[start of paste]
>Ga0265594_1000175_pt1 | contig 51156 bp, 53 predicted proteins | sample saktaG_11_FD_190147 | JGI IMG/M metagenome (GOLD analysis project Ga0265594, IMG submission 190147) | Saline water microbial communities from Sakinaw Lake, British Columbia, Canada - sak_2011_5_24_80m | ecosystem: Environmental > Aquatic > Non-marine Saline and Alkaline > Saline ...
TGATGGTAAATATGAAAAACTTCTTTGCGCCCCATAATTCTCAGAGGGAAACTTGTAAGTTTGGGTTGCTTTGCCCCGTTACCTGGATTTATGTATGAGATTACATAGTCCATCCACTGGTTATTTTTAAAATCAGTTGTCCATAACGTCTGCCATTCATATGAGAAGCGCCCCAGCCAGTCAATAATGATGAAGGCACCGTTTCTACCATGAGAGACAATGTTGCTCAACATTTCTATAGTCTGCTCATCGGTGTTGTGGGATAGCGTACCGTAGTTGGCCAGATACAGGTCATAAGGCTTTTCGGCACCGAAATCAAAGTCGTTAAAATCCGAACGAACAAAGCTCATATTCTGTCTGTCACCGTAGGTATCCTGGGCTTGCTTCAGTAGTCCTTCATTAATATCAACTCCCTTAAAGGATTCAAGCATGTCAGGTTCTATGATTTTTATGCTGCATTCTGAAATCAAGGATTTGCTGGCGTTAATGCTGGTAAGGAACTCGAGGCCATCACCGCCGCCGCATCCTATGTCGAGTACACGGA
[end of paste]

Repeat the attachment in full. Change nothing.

>Ga0265594_1000175_pt1 | contig 51156 bp, 53 predicted proteins | sample saktaG_11_FD_190147 | JGI IMG/M metagenome (GOLD analysis project Ga0265594, IMG submission 190147) | Saline water microbial communities from Sakinaw Lake, British Columbia, Canada - sak_2011_5_24_80m | ecosystem: Environmental > Aquatic > Non-marine Saline and Alkaline > Saline ...
TGATGGTAAATATGAAAAACTTCTTTGCGCCCCATAATTCTCAGAGGGAAACTTGTAAGTTTGGGTTGCTTTGCCCCGTTACCTGGATTTATGTATGAGATTACATAGTCCATCCACTGGTTATTTTTAAAATCAGTTGTCCATAACGTCTGCCATTCATATGAGAAGCGCCCCAGCCAGTCAATAATGATGAAGGCACCGTTTCTACCATGAGAGACAATGTTGCTCAACATTTCTATAGTCTGCTCATCGGTGTTGTGGGATAGCGTACCGTAGTTGGCCAGATACAGGTCATAAGGCTTTTCGGCACCGAAATCAAAGTCGTTAAAATCCGAACGAACAAAGCTCATATTCTGTCTGTCACCGTAGGTATCCTGGGCTTGCTTCAGTAGTCCTTCATTAATATCAACTCCCTTAAAGGATTCAAGCATGTCAGGTTCTATGATTTTTATGCTGCATTCTGAAATCAAGGATTTGCTGGCGTTAATGCTGGTAAGGAACTCGAGGCCATCACCGCCGCCGCATCCTATGTCGAGTACACGGA